128.Paragraph 3 is at the core of the changes. It introduces a new section 110ZA into the SSAA 1992 which sets out the powers of officers of the Inland Revenue in relation to the functions taken over. The section is modelled closely on the existing section 110. However, no provision is made in the new section for the exercise by the Inland Revenue of those powers in relation to the functions which stay with the DSS. That is left to arrangements under the revised section 110(5).

129.Section 110ZA(1) provides that the Inland Revenue may authorise any of its officers to exercise the powers conferred by the section for the purpose of the enactments set out in sub-section (7). They are the CBA (insofar as it relates to contributions, SSP and SMP), the SSAA 1992 and Part III of the PSA (which regulates employers’ private occupational pension schemes).

130.This parallels the existing power of the Secretary of State for Social Security in relation to his own officials. Initially the officers authorised by the Inland Revenue will largely be the former members of the CA who currently use the powers conferred by section 110 SSAA 1992.

131.Section 110ZA(2) sets out the powers of the officers so authorised. The subsection provides that the powers are to be exercised for the purpose of the legislation set out above. There are three powers mirroring those in the existing section 110.

132.First, officers have a right to enter at any reasonable time premises liable to inspection under the new section. This does not bestow any power to enter by force. The premises are defined in section 110ZA(3) as those where staff are employed, where a trade or business is carried on, where business records are kept or where pension schemes are administered. But private residences can only be inspected where a trade or business is carried on from them and is not also carried on from other (commercial) premises.

133.This description of premises liable to inspection departs from that in section 110(3) of the SSAA 1992 in favour of the one in section 110B(5) (as inserted by section 12 of the Social Security Administration Fraud Act 1997 (SSA(F)A 1997)) in connection with inspection to check entitlement to housing benefit. The new formulation further constrains the circumstances in which private residences can be inspected.

134.Secondly, officers are entitled to make whatever examination and enquiry is necessary to ascertain whether the legislation referred to above is being complied with in those premises.

135.Thirdly, officers may require answers to questions relating to the application of the legislation from any person on the premises who is believed to be liable to pay contributions or a contributions equivalent premium.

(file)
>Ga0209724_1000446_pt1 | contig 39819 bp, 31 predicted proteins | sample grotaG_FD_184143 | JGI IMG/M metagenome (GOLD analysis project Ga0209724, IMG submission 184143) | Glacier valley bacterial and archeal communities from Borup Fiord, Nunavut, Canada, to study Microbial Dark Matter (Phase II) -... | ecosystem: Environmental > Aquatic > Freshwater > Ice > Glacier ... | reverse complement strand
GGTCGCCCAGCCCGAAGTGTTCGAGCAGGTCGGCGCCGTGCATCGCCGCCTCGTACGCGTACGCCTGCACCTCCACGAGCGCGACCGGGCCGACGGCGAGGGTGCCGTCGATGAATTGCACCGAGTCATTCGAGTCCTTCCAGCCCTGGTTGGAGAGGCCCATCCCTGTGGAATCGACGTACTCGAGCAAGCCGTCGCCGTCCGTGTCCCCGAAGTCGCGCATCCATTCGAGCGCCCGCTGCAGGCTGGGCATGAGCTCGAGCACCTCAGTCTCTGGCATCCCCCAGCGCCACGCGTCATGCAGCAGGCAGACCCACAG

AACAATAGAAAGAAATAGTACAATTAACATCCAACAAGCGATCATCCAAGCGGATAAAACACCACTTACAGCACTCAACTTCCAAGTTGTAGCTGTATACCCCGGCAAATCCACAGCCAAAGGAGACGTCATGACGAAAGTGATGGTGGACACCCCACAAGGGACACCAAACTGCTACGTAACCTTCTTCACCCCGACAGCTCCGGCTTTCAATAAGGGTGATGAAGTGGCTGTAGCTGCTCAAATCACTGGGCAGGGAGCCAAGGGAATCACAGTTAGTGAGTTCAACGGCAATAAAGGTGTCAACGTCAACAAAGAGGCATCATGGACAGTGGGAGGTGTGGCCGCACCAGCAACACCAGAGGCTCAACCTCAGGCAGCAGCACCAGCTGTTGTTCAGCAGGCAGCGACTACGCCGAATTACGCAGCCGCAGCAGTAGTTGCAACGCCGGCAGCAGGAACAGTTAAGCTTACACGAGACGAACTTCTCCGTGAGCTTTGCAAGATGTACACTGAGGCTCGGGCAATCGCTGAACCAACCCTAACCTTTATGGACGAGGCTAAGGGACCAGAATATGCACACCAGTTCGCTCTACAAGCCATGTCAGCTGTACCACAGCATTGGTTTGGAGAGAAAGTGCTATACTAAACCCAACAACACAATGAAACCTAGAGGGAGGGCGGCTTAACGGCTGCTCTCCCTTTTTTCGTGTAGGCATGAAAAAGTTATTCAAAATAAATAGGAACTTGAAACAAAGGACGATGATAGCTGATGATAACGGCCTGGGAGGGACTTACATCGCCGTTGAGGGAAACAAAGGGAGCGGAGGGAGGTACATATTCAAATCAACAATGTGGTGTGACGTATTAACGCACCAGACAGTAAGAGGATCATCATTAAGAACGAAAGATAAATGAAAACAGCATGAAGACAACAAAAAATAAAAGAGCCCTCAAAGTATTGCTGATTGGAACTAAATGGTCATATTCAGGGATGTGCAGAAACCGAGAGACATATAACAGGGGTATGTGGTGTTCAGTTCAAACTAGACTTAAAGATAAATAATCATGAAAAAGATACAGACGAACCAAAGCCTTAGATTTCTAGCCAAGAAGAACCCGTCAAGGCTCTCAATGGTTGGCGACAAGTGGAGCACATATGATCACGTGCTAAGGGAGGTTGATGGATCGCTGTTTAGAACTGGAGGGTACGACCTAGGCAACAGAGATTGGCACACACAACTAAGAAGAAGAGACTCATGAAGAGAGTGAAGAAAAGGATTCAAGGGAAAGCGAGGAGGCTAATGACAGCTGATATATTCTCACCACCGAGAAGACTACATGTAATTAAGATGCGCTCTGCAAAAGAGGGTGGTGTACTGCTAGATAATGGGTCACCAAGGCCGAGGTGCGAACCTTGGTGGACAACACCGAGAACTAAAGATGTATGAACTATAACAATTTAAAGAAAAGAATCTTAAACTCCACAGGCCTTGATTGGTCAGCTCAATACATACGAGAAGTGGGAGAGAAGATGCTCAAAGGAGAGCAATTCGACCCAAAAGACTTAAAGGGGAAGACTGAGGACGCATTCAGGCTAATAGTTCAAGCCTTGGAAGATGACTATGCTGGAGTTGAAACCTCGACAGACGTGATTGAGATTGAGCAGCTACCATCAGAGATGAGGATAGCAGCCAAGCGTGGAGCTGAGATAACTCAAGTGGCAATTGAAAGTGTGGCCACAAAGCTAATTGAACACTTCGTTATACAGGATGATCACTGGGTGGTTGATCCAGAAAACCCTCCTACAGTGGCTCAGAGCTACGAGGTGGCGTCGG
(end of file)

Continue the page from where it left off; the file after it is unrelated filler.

136.Section 110ZA(4) requires that officers authorised by the Inland Revenue under subsection (1) must carry a certificate of their authorisation and must produce it when asked.

137.Section 110ZA(5) requires the persons defined in subsection (6) to provide an authorised officer with information and to produce documents which he or she may reasonably require for the purpose of checking whether contributions, SSP, SMP or a contributions equivalent premium have been correctly paid.

138.Under the equivalent provision in section 110(7) a person need not supply information or documents if to do so would incriminate himself or herself, or a spouse. There is no similar provision in section 110ZA because under the new section there is no criminal sanction for failing to do so.

139.The persons who can be required to supply information or documents are defined in section 110ZA(6) as employers, persons carrying on an employment agency, a trustee or manager of a personal or occupational pensions scheme, their employees or their agents.

140.Section 110ZA(7) sets out the legislation to which the new section applies.

141.Section 110ZA(8) provides that a ‘contributions equivalent premium’ includes its predecessor a ‘state scheme premium’ payable before 6 April 1997.

142.Paragraph 4 ensures that the existing criminal sanction in section 111 for failing to co-operate in one way or another with officers exercising their powers under section 110 does not apply where the powers are exercised by Inland Revenue officers. That is the case whether the powers are exercised by Inland Revenue officers under section 110ZA or under section 110(5) by virtue of arrangements between the Secretary of State for Social Security and the Inland Revenue.

143.Paragraph 4 also ensures that no distinction is drawn in the application of the civil penalties rules (attracted by virtue of the amendment of section 98 TMA made by paragraph 1) depending on whether officers are acting under section 110ZA or section 110(5).

144.Paragraphs 5 and 7 to 11 change references to the Secretary of State to the Inland Revenue in relevant sections of SSAA 1992.

145.Paragraph 12 inserts into section 162 new subsections (4ZA) and (4ZB) which ensure that any penalties imposed under section 110ZA or section 111(4) SSAA 1992 will be paid into the NIF even though other penalties charged under section 98 TMA are treated as tax due.

Section 6 and Schedule 6: supply of information